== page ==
Vor 80 Jahren: Der Tod an Möhne und Eder

Es war die Schlagzeile in der New York Times vor genau 80 Jahren: Die Bombardierung deutscher Talsperren und der Ertrinkungstod Tausender.New York Times


Special Cable to THE NEW YORK TIMES. LONDON, May 17 — British bombers struck a crippling blow at German water power last night. Flying over the ramparts of Hitler’s fortress Europe, big Lancasters of the Royal Air Force penetrated deep into the Reich and dropped mines from an altitude of 100 feet and less against the Eder and Moehne dams, two of the biggest in Germany. They breached the dams and let loose floods that will hamper the Nazi war industry for months to come . The R. A. F. lost eight of its heavy bombers with their air crews, some fifty-six men; but it did a job that in earlier war  would have been considered well worth the loss of a division or two [At least 4,000 persons were dead, 120,000 were made home less and railroad traffic was crippled in the valleys of the eastern Ruhr as a consequence of the breaking of the Eder and Moehne dams by the R. A . F. , according to reports from Germany reaching Berne, Switzerland, last night. [A Stockholm dispatch to Reuter said a state of siege had been proclaimed throughout Westphalia, the province in which the Ruhr is situated, as a result of the blowing up of the dams.  Muelheim was said to be under water.] Special Air Crews for Task The operation was boldly and imaginatively conceived. Air  Marshal Sir Arthur T. Harris, chief of the R. A. F. Bomber Command, had ordered special crews trained for months. The moon, weather and season had to be just right, and last night they met all requirements.  Air Marshal Harris, who spent the Sunday afternoon with his wife and 3 1/2-year-old daughter and playing tennis with friends, left a dinner party for United States Assistant Secretary of War Robert A. Lovett early to „sweat out“ the long anxious hours until his crews returned, was overjoyed at the results. Today he studied pictures taken by reconnaissance planes, showing flood waters rising in the industrial Ruhr and Weser and Fulda Valleys, with power stations and bridges swept away, and pronounced the work of his men good. In a message congratulating Wing Commander G. P. Gibson, who led the raid, and the men who flew with this veteran of 172 sorties. Air Marshal Harris said they had „won a major victory“.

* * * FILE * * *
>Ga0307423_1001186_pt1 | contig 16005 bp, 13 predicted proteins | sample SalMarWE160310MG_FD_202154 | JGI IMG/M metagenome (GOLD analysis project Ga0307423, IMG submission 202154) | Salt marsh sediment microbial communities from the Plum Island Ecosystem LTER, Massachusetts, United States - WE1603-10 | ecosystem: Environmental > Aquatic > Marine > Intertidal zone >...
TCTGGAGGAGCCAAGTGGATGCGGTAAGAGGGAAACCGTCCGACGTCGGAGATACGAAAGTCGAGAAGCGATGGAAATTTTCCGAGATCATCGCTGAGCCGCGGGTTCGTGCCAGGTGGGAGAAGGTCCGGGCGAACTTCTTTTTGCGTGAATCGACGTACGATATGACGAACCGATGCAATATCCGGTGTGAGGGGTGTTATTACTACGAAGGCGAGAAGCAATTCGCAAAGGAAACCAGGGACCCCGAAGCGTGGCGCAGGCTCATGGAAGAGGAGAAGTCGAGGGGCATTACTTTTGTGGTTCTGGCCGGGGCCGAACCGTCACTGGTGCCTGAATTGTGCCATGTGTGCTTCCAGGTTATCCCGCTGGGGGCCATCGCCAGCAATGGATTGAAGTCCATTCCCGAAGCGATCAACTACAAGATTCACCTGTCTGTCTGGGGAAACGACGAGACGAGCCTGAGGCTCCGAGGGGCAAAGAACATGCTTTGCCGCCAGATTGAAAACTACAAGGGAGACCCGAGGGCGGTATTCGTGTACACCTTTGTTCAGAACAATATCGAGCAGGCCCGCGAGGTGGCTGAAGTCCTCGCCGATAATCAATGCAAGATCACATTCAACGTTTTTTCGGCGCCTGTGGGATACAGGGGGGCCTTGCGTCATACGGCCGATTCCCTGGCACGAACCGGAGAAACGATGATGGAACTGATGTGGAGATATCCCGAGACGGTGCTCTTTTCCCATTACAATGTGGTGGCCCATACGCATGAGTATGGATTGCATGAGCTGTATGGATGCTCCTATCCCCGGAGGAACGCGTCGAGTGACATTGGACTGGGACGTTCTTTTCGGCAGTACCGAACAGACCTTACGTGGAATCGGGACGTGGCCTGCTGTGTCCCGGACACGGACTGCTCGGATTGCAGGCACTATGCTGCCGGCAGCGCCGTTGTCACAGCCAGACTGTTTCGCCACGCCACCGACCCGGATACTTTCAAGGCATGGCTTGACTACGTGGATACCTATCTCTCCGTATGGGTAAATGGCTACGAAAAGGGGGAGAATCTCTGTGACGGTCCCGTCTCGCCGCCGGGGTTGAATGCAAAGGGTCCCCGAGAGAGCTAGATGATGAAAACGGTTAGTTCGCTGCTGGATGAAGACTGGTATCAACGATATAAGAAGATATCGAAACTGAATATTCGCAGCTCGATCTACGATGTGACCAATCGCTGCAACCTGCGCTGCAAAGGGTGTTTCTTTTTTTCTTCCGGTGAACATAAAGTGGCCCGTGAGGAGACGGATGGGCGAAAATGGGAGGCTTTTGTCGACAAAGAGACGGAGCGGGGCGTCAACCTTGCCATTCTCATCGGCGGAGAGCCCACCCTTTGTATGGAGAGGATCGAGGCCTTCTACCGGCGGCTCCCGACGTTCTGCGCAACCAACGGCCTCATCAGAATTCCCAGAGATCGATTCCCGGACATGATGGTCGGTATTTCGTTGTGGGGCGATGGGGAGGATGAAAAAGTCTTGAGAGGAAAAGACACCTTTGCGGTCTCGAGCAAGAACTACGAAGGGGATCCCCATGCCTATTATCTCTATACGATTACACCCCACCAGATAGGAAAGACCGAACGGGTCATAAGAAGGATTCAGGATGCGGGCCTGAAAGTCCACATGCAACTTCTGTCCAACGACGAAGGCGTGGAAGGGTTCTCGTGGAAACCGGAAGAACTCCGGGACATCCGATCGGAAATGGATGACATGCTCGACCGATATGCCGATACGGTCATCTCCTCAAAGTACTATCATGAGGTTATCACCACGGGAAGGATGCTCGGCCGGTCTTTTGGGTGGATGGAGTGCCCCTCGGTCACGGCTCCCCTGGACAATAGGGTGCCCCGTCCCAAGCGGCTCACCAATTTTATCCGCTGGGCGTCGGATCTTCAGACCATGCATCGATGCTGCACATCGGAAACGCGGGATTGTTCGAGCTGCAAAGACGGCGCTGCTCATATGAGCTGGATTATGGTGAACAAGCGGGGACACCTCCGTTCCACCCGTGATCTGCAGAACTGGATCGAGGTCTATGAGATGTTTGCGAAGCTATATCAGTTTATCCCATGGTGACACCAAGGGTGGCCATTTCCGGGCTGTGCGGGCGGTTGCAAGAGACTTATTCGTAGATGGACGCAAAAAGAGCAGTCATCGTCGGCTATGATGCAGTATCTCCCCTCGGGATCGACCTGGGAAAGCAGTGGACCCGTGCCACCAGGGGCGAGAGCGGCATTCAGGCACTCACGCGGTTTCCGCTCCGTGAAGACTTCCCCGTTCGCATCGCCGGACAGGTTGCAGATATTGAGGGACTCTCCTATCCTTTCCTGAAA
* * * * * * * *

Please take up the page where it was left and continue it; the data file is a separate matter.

Ich selbst verbrachte meine Schulzeit in den fünfziger und sechziger Jahren in der Revierstadt Dortmund. Da war die Erinnerung an die todbringende Flut noch sehr gegenwärtig. Die alliierte Begründung für die Zerstörung der Talsperren war dürftig und unglaubwürdig: Angeblich wollte man die Industrie im Ruhrgebiet schädigen. Tatsächlich ging eher darum, möglichst effektiv eine große Zahl an Menschen zu töten. Daher auch die Namensgebung für die Operation: „Chastise“. Die deutsche Übersetzung lautet „Züchtigung“.

In manchen Medien wurde in diesen Tagen kurz und knapp an die damalige Tragödie erinnert: